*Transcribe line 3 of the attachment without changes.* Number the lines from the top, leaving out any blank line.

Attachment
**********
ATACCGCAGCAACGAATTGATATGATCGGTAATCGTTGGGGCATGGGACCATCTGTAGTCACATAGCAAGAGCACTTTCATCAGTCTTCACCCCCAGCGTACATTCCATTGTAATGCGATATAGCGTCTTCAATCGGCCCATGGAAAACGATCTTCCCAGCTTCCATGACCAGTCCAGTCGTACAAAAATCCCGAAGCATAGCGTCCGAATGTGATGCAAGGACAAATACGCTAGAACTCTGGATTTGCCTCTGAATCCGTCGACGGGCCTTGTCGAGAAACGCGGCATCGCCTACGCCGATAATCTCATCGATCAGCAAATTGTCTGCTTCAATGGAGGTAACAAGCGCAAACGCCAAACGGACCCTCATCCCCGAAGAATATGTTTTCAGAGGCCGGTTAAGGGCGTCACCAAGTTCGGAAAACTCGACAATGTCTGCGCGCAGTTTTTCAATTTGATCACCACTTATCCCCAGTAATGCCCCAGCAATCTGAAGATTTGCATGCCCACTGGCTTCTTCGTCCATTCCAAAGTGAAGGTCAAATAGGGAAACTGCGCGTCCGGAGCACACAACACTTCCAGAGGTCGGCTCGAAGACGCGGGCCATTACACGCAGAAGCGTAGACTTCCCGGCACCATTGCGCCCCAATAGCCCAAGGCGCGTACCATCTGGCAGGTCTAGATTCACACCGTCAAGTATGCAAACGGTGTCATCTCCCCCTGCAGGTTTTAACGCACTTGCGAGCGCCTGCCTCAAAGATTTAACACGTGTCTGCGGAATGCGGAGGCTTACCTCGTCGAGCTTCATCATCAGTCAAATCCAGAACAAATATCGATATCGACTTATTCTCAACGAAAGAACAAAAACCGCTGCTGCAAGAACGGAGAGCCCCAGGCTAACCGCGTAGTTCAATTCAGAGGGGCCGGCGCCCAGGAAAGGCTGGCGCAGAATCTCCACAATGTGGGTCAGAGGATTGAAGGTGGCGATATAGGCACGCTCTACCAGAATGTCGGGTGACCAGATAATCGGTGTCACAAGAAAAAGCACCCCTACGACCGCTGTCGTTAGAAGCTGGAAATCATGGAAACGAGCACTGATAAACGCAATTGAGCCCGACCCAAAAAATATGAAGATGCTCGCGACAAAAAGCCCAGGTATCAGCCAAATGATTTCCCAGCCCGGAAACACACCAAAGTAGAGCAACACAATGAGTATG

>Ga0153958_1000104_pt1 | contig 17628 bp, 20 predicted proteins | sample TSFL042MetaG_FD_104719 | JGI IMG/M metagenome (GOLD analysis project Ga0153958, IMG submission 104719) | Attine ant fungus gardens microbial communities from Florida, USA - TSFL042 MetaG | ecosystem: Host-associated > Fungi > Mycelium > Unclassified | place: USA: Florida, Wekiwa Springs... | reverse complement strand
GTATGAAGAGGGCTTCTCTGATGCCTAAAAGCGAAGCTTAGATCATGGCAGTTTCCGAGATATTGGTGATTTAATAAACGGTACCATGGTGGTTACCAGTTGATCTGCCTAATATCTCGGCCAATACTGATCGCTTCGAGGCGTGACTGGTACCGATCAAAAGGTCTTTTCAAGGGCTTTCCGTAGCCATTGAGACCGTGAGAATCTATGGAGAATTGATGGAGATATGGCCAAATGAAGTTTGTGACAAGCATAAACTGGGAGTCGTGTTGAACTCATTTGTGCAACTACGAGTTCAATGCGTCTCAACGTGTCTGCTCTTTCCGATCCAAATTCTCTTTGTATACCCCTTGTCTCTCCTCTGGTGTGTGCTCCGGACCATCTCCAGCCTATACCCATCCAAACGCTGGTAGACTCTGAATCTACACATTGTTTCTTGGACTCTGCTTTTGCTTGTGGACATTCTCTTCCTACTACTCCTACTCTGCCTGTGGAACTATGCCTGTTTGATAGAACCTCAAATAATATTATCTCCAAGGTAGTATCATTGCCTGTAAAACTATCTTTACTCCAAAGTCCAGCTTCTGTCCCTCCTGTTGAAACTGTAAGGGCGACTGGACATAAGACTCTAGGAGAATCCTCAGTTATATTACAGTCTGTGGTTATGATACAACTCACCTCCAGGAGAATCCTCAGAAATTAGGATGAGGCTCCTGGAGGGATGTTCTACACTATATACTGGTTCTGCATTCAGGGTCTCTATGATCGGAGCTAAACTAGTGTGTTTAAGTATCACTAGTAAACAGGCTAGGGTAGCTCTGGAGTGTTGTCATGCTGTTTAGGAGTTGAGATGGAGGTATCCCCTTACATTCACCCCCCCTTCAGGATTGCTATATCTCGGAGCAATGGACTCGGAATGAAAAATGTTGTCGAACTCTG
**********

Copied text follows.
GTATGAAGAGGGCTTCTCTGATGCCTAAAAGCGAAGCTTAGATCATGGCAGTTTCCGAGATATTGGTGATTTAATAAACGGTACCATGGTGGTTACCAGTTGATCTGCCTAATATCTCGGCCAATACTGATCGCTTCGAGGCGTGACTGGTACCGATCAAAAGGTCTTTTCAAGGGCTTTCCGTAGCCATTGAGACCGTGAGAATCTATGGAGAATTGATGGAGATATGGCCAAATGAAGTTTGTGACAAGCATAAACTGGGAGTCGTGTTGAACTCATTTGTGCAACTACGAGTTCAATGCGTCTCAACGTGTCTGCTCTTTCCGATCCAAATTCTCTTTGTATACCCCTTGTCTCTCCTCTGGTGTGTGCTCCGGACCATCTCCAGCCTATACCCATCCAAACGCTGGTAGACTCTGAATCTACACATTGTTTCTTGGACTCTGCTTTTGCTTGTGGACATTCTCTTCCTACTACTCCTACTCTGCCTGTGGAACTATGCCTGTTTGATAGAACCTCAAATAATATTATCTCCAAGGTAGTATCATTGCCTGTAAAACTATCTTTACTCCAAAGTCCAGCTTCTGTCCCTCCTGTTGAAACTGTAAGGGCGACTGGACATAAGACTCTAGGAGAATCCTCAGTTATATTACAGTCTGTGGTTATGATACAACTCACCTCCAGGAGAATCCTCAGAAATTAGGATGAGGCTCCTGGAGGGATGTTCTACACTATATACTGGTTCTGCATTCAGGGTCTCTATGATCGGAGCTAAACTAGTGTGTTTAAGTATCACTAGTAAACAGGCTAGGGTAGCTCTGGAGTGTTGTCATGCTGTTTAGGAGTTGAGATGGAGGTATCCCCTTACATTCACCCCCCCTTCAGGATTGCTATATCTCGGAGCAATGGACTCGGAATGAAAAATGTTGTCGAACTCTG